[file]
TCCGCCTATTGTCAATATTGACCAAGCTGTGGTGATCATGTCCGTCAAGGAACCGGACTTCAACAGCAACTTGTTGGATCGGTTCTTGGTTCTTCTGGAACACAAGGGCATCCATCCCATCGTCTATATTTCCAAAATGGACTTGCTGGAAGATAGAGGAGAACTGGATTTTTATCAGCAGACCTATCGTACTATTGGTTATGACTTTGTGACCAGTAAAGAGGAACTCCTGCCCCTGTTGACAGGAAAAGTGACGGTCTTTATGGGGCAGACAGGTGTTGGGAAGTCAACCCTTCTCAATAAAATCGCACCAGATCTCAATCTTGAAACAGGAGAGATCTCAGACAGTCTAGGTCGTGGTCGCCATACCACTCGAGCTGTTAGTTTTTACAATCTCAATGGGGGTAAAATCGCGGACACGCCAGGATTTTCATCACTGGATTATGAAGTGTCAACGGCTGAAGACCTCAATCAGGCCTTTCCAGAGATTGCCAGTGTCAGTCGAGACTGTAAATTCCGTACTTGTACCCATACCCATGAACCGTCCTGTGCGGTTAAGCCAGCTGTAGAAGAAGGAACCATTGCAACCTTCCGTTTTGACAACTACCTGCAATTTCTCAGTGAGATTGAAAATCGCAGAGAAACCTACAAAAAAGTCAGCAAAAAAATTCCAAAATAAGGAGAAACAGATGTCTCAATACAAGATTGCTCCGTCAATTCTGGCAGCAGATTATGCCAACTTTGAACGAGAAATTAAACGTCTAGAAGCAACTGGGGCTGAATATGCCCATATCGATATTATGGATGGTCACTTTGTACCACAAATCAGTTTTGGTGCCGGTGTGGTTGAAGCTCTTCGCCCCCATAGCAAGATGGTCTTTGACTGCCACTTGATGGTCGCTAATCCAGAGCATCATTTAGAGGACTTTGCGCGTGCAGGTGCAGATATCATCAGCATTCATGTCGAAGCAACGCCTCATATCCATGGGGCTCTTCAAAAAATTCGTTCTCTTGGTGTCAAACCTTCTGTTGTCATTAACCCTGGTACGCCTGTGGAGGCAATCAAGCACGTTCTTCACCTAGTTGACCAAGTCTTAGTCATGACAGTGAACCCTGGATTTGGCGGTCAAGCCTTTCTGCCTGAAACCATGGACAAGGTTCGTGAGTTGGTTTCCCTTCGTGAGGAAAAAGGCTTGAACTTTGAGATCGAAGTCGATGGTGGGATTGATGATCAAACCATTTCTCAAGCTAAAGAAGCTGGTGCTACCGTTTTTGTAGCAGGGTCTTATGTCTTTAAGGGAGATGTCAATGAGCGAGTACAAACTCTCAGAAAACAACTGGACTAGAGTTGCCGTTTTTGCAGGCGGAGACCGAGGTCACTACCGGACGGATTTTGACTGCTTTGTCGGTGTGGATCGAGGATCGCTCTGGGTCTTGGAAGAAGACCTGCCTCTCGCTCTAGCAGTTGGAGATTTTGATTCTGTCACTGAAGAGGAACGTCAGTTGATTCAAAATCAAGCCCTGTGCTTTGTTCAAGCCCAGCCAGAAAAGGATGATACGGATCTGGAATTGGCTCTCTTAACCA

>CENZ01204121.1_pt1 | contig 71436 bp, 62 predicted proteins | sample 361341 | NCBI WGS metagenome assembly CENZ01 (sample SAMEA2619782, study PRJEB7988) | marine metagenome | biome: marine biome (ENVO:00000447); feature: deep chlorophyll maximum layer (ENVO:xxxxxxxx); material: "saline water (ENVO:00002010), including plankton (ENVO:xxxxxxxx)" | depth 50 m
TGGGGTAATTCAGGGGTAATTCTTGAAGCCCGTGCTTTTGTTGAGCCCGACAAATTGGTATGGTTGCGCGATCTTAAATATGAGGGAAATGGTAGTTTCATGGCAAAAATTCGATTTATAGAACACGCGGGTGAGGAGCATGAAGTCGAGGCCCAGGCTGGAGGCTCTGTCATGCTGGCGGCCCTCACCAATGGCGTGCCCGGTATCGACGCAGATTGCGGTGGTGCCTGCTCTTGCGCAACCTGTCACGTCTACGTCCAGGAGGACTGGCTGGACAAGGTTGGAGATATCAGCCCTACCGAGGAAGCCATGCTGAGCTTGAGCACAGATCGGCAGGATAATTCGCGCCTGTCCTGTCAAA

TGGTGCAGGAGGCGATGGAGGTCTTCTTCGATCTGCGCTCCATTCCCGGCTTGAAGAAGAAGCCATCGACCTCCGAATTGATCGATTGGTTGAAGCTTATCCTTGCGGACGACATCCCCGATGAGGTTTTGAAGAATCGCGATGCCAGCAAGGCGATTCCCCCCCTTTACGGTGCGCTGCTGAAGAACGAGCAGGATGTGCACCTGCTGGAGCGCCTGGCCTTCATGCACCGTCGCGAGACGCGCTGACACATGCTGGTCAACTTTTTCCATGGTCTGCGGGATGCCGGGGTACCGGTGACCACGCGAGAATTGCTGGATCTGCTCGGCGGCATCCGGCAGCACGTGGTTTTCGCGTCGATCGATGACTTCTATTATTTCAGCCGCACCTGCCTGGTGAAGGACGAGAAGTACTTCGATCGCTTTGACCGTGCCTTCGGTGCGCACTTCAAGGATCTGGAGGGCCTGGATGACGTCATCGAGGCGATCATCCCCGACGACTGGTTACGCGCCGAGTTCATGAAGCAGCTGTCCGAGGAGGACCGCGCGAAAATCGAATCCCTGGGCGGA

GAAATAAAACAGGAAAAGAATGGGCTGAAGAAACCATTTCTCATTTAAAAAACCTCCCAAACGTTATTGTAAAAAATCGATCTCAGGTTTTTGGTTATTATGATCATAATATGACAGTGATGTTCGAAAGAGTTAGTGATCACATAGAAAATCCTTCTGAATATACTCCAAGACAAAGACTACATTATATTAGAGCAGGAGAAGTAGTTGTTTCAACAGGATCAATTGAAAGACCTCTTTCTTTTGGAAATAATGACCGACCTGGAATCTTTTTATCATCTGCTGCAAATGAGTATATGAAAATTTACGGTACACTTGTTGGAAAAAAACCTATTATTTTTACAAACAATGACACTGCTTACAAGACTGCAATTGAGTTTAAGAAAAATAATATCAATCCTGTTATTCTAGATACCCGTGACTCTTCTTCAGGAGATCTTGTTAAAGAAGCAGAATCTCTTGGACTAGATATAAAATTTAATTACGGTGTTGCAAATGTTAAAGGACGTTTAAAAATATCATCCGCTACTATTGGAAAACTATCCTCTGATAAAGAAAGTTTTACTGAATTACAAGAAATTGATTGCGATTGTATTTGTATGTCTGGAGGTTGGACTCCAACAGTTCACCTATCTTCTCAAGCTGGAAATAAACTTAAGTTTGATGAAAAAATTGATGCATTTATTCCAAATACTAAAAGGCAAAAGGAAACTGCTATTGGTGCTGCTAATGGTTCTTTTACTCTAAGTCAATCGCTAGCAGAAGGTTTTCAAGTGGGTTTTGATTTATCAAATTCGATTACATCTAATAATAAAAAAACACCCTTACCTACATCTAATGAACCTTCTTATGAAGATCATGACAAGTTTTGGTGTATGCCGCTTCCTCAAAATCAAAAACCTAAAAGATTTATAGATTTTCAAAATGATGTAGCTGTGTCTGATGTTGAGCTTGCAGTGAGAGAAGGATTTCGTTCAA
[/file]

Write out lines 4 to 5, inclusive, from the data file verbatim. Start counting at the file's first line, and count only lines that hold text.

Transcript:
TGGTGCAGGAGGCGATGGAGGTCTTCTTCGATCTGCGCTCCATTCCCGGCTTGAAGAAGAAGCCATCGACCTCCGAATTGATCGATTGGTTGAAGCTTATCCTTGCGGACGACATCCCCGATGAGGTTTTGAAGAATCGCGATGCCAGCAAGGCGATTCCCCCCCTTTACGGTGCGCTGCTGAAGAACGAGCAGGATGTGCACCTGCTGGAGCGCCTGGCCTTCATGCACCGTCGCGAGACGCGCTGACACATGCTGGTCAACTTTTTCCATGGTCTGCGGGATGCCGGGGTACCGGTGACCACGCGAGAATTGCTGGATCTGCTCGGCGGCATCCGGCAGCACGTGGTTTTCGCGTCGATCGATGACTTCTATTATTTCAGCCGCACCTGCCTGGTGAAGGACGAGAAGTACTTCGATCGCTTTGACCGTGCCTTCGGTGCGCACTTCAAGGATCTGGAGGGCCTGGATGACGTCATCGAGGCGATCATCCCCGACGACTGGTTACGCGCCGAGTTCATGAAGCAGCTGTCCGAGGAGGACCGCGCGAAAATCGAATCCCTGGGCGGA

GAAATAAAACAGGAAAAGAATGGGCTGAAGAAACCATTTCTCATTTAAAAAACCTCCCAAACGTTATTGTAAAAAATCGATCTCAGGTTTTTGGTTATTATGATCATAATATGACAGTGATGTTCGAAAGAGTTAGTGATCACATAGAAAATCCTTCTGAATATACTCCAAGACAAAGACTACATTATATTAGAGCAGGAGAAGTAGTTGTTTCAACAGGATCAATTGAAAGACCTCTTTCTTTTGGAAATAATGACCGACCTGGAATCTTTTTATCATCTGCTGCAAATGAGTATATGAAAATTTACGGTACACTTGTTGGAAAAAAACCTATTATTTTTACAAACAATGACACTGCTTACAAGACTGCAATTGAGTTTAAGAAAAATAATATCAATCCTGTTATTCTAGATACCCGTGACTCTTCTTCAGGAGATCTTGTTAAAGAAGCAGAATCTCTTGGACTAGATATAAAATTTAATTACGGTGTTGCAAATGTTAAAGGACGTTTAAAAATATCATCCGCTACTATTGGAAAACTATCCTCTGATAAAGAAAGTTTTACTGAATTACAAGAAATTGATTGCGATTGTATTTGTATGTCTGGAGGTTGGACTCCAACAGTTCACCTATCTTCTCAAGCTGGAAATAAACTTAAGTTTGATGAAAAAATTGATGCATTTATTCCAAATACTAAAAGGCAAAAGGAAACTGCTATTGGTGCTGCTAATGGTTCTTTTACTCTAAGTCAATCGCTAGCAGAAGGTTTTCAAGTGGGTTTTGATTTATCAAATTCGATTACATCTAATAATAAAAAAACACCCTTACCTACATCTAATGAACCTTCTTATGAAGATCATGACAAGTTTTGGTGTATGCCGCTTCCTCAAAATCAAAAACCTAAAAGATTTATAGATTTTCAAAATGATGTAGCTGTGTCTGATGTTGAGCTTGCAGTGAGAGAAGGATTTCGTTCAA